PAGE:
How Do Interpreters Interact with the Public?
Most interpreters are inclined to the work. They combine their knowledge, enthusiasm, and people skills to tell stories. Some interpreters are fundamentally gifted and intuitively transform what seems to be mundane information into meaningful and engaging presentations. As valuable as natural ability is, interpretive products and services are more powerful with the disciplined application of the tools of the profession.
Personal interpretive services are those in which staff interact with visitors. Personal interpretive services are the basis of each park's interpretive program, since they are often the most effective means of stimulating visitor understanding and appreciation of park values, providing information and orientation, and helping to ensure resource protection and visitor safety. Personal interpretive services are powerful forms of interpretation because of their flexibility and person-to-person interaction. A long tradition of personal interpretive services exists in the national park system, as represented by visitor centers with staffed orientation/ information desks, staffed exhibits, staffed museums, and staffed audiovisual programs; guided walks, talks, and tours; fixed-point interpretation; Junior Ranger programs; and campfire programs.
Goldpanning is an example of a personal service. (Whiskeytown NRA)
A growing percentage of visitors come to national parks with clearly defined learning objectives. Whether a fifth grade class, an Elderhostel program, or a scout group, they desire a ranger-led program on- or off-site to fit into a structured plan for learning. In essence, these visitors have a curriculum. All interpreters must be able to serve the needs of these audiences by integrating their interpretive services with the learner's curriculum. A curriculum-based interpretive program connects the educational objectives of the group with the park's resources through a variety of personal services, nonpersonal services and media, outreach and heritage education services, and interpretation for special populations. The management and interpretive plans and documents for each park establish a balance of interpretive services based upon criteria such as level of visitor use, the nature of the park resources, park management goals, and related factors. Various interpretive methods, including personal services, publications, exhibits, and audiovisual presentations, may be used to provide visitors with relevant information before their visits and to ensure quality experiences once they are in parks.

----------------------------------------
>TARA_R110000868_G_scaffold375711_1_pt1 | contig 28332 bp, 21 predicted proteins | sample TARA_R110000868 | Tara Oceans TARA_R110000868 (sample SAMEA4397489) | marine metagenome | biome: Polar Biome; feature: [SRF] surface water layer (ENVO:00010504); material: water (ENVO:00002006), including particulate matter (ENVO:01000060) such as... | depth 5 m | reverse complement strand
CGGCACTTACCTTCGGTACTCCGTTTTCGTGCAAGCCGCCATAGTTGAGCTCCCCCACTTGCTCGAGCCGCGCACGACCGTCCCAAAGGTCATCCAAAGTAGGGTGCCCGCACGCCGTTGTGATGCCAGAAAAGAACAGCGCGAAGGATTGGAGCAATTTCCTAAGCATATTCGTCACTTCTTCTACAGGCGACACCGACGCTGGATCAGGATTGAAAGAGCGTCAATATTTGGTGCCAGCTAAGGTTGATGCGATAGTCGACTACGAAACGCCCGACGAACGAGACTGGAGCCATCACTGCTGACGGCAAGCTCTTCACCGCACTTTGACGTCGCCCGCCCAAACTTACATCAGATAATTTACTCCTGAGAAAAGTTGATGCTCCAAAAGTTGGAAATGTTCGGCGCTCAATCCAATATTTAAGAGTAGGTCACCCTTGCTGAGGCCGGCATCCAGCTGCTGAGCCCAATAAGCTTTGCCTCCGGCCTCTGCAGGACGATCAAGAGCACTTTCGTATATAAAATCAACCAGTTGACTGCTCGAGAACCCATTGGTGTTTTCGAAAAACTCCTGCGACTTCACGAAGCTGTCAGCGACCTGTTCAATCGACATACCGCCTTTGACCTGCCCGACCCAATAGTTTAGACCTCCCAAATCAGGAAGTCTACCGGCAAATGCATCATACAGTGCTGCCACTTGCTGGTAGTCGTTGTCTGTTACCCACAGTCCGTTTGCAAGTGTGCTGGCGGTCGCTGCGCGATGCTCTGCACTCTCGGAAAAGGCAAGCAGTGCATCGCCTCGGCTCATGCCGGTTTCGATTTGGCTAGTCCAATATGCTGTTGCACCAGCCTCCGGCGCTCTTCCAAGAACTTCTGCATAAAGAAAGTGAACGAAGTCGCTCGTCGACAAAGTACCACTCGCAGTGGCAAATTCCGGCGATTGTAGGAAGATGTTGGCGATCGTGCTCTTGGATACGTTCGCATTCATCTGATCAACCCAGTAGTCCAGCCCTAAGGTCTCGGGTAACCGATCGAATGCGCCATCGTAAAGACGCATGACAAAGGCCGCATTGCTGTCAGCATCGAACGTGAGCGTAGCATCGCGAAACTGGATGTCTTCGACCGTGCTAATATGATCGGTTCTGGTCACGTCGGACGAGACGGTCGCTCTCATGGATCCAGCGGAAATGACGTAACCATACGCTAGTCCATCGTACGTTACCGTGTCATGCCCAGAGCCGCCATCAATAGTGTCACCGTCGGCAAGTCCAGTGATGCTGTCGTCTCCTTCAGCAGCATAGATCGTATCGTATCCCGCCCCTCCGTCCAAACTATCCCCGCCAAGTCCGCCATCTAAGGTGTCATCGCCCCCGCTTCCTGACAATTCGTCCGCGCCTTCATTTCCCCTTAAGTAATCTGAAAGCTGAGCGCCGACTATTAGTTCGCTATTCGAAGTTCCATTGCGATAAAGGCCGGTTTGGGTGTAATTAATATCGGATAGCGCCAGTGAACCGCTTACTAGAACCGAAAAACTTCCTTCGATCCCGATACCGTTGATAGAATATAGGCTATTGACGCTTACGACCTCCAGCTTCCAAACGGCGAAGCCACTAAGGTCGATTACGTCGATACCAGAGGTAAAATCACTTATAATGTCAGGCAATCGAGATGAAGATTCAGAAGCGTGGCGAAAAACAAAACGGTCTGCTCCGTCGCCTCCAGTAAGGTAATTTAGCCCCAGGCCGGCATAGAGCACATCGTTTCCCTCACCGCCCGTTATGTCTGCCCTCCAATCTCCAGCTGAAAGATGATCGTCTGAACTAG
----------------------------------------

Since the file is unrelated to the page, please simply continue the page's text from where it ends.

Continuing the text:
Visitor enjoyment and understanding of park resources may be enhanced by living history programs, living farms, period demonstrations, interpretive demonstrations, programs utilizing the creative and performing arts, arts and crafts, explanations and demonstrations of recreational and leisure-time skills, and other innovative activities when appropriate.